So, should broadband access come at the expense of connected vehicle technology? Spectrum sharing introduces complex, yet-to-be-understood economic and public safety variables. First and foremost, there is the potentially unquantifiable potential for vehicle-to-vehicle technology to save lives. Additionally, V2V and V2I technologies are forecasted to have wide implications to markets and government investments valued in the trillions — from the global Internet of things market to the upkeep of transportation infrastructure across America.
Consider the potential impact of connected vehicles on some of our most costly (and under-reported) domestic issues.
- The trillion-dollar infrastructure investment challenge: In 2013, The American Society of Civil Engineers graded the nation’s roads and bridges at D and C+, respectively, citing a need to modernize our transit systems and address a growing backlog of overdue maintenance. The price tag? Potentially $1.6 trillion by 2020. Connected cars will surely shape the direction of this investment, whether overhauling how urban planners analyze traffic patterns or applying newly available data to infrastructure upgrades. Moreover, no matter where political winds blow with regards to funding road improvements — taxes, tolls, or “smart road pricing” — connected cars are likely to be a central component of any funding proposal.
- The economic and societal inefficiencies of traffic congestion and human error: Putting aside the estimated $871 billion annual cost to society of highway crashes, traffic congestion alone costs the U.S. $121 billion each year. While connected cars may not completely eliminate traffic, emerging technologies can optimize the commuting habits that presently cost the average American 38 hours each year stuck in traffic. Connected vehicles’ impact on traffic could further address the excess 2.9 billion gallons of fuel and 56 billion pounds of carbon dioxide attributed every year to unnecessary traffic.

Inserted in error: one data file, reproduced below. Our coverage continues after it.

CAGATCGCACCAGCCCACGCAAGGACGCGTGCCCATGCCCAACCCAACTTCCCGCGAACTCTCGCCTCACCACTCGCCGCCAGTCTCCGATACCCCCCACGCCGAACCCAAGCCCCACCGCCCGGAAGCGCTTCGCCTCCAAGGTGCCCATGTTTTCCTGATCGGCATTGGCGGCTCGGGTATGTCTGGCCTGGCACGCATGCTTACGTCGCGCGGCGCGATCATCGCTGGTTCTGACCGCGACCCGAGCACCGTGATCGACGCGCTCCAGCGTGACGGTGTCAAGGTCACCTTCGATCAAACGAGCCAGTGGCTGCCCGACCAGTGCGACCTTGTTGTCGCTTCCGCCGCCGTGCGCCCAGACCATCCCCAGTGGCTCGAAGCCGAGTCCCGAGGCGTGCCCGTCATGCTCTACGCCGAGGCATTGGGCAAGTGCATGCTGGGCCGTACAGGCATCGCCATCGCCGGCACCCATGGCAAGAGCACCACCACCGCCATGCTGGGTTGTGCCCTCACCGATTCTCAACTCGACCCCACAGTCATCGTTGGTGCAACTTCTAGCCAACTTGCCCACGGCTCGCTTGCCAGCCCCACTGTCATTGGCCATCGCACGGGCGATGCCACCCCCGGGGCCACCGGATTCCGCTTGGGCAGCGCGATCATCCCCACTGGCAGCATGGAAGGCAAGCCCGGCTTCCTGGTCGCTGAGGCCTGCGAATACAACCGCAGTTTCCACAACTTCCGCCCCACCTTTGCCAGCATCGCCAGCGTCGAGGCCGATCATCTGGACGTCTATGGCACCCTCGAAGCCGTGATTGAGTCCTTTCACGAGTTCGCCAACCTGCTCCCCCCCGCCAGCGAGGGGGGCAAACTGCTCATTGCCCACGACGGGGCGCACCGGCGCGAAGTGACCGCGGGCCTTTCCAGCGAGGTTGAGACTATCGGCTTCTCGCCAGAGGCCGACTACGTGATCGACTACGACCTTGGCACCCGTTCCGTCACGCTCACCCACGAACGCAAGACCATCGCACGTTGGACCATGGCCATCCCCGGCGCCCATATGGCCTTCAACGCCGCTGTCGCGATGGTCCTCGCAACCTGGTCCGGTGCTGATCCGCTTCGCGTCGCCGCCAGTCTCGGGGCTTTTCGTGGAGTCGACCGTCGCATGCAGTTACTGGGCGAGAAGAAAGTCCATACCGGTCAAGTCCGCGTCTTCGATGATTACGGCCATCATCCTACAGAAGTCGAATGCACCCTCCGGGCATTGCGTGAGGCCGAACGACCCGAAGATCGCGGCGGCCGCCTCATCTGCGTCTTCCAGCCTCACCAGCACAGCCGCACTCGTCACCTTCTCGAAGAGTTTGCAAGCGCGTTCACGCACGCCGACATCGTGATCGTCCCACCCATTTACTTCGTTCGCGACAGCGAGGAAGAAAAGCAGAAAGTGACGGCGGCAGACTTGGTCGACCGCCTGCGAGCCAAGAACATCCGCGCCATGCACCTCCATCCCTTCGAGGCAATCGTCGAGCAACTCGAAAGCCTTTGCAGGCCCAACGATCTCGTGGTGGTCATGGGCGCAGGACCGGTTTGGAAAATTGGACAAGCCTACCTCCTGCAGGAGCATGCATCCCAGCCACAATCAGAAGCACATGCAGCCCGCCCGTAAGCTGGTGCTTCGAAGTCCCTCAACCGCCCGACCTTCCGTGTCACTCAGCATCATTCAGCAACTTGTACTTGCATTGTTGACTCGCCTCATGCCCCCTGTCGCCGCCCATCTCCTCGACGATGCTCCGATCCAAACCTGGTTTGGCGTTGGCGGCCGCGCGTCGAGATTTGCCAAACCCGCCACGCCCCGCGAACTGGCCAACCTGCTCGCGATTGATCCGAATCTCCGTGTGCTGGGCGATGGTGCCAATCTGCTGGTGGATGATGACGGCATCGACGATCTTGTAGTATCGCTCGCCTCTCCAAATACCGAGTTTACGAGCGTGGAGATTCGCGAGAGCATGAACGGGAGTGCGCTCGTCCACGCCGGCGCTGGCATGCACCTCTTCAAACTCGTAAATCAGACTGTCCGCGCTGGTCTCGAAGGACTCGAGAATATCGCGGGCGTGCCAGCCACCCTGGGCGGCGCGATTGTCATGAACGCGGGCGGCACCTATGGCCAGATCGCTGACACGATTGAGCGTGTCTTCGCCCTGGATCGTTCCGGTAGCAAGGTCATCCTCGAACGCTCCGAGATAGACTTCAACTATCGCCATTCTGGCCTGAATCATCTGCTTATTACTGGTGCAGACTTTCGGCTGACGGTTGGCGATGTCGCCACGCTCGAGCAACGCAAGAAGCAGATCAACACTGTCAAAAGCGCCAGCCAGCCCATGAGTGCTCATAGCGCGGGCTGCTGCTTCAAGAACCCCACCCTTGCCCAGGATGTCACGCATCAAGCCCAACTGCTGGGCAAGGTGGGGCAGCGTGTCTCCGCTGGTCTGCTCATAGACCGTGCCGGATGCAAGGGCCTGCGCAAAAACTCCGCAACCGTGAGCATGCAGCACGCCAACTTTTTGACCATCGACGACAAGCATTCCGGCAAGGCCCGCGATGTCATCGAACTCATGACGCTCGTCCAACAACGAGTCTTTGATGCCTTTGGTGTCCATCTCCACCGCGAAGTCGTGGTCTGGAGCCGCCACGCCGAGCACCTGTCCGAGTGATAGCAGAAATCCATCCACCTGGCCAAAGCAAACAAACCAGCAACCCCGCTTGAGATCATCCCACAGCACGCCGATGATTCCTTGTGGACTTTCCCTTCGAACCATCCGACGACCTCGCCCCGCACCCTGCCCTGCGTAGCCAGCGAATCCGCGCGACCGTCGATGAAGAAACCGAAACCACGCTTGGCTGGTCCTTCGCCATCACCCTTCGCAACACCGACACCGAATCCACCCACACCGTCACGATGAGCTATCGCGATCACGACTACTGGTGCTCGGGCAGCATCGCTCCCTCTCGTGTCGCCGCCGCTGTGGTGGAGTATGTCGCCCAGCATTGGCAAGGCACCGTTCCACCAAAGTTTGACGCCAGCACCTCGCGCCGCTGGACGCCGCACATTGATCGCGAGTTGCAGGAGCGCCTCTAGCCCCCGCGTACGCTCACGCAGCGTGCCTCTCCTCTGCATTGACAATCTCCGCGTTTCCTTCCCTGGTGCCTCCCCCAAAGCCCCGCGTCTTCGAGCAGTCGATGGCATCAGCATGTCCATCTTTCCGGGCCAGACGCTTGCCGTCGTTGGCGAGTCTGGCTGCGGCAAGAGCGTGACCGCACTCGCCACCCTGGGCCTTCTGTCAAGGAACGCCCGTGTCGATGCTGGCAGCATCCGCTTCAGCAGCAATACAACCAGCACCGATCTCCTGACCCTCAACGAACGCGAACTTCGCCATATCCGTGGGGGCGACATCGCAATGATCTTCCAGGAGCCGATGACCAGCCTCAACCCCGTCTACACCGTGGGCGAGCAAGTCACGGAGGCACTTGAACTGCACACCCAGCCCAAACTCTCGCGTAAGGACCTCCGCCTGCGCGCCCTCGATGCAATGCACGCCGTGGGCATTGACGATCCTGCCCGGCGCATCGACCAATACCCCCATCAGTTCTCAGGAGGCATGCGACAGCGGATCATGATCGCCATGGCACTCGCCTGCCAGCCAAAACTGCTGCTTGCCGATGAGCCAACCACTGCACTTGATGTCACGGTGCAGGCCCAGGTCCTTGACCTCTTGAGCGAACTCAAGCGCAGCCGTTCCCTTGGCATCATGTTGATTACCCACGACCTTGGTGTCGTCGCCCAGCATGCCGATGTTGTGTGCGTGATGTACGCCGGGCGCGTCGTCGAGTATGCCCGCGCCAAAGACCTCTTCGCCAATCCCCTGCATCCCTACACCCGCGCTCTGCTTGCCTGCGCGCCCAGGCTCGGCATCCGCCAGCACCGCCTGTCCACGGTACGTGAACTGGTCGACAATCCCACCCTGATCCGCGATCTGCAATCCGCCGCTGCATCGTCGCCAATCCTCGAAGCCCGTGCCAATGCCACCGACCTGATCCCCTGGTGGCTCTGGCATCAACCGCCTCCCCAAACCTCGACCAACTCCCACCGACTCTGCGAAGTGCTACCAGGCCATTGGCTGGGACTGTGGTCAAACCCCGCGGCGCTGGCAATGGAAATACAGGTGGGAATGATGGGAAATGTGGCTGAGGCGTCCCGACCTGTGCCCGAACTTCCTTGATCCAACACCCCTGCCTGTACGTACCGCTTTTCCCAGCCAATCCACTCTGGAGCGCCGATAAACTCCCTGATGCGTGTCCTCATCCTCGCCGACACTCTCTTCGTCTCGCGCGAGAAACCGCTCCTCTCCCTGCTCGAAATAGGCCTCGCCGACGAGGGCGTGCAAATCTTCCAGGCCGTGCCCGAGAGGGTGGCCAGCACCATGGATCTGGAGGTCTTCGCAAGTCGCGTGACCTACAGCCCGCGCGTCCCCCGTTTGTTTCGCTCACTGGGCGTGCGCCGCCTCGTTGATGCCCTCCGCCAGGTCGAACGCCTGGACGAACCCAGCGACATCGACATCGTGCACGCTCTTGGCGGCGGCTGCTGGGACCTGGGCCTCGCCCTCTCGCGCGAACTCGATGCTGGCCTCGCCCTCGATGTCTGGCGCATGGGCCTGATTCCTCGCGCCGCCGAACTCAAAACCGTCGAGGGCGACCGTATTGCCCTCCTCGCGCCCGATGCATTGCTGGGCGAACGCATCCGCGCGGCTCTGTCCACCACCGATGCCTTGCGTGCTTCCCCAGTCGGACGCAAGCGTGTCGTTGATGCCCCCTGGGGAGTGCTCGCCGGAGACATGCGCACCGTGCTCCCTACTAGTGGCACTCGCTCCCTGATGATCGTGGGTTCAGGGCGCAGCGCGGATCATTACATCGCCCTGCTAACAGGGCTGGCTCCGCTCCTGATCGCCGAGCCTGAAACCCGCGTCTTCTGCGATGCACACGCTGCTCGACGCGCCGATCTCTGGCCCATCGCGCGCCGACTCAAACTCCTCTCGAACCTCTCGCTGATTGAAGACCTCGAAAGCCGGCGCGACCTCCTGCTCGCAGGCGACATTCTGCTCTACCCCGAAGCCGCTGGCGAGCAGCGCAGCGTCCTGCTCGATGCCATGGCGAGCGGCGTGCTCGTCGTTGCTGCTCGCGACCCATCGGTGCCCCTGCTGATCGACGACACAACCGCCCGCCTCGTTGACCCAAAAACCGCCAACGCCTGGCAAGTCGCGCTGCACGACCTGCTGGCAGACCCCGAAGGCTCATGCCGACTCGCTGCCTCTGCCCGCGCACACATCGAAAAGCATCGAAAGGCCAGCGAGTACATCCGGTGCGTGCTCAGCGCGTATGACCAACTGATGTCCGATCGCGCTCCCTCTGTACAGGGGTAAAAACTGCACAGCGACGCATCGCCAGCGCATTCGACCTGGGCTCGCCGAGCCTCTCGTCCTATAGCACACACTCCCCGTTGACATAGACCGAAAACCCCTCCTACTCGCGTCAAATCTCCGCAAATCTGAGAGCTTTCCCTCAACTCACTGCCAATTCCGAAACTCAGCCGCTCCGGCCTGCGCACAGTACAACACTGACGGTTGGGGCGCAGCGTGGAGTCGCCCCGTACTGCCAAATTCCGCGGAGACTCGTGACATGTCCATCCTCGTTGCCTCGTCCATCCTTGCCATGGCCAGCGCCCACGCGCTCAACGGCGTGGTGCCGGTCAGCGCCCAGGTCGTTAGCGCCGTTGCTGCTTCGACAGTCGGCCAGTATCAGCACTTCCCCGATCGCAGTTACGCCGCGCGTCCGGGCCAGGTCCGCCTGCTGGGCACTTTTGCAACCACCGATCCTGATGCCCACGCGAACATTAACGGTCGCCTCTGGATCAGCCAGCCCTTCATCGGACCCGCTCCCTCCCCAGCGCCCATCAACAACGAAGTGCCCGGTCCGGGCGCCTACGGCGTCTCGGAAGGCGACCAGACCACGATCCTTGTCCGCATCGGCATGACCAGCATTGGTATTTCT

Connected car technology may be a bigger leap forward in transportation safety than seatbelts and airbags — both of which are credited with saving tens of thousands of lives over the past 30 years, especially when used together with other Advanced Driver Assistance Systems such as radar and camera based sensors. Safety technologies, traffic optimization algorithms, and the promise of self-driving vehicles make the broadband discussion a complex one.
With the rapid pace of technological advancement, a shared spectrum solution may well be feasible. The economic benefits of such a solution are without question. However, the burden of proof should be on the ability to share this spectrum without jeopardizing the safety benefits the 5.9 GHz spectrum was originally set aside to protect. Congress must allow for further research before re-allocating the connected car spectrum. With potentially trillions of dollars on the line and life-saving technologies in the balance, we need the debate — and more research into the issue.
Leland Key is senior director of automotive marketing and sales at NXP.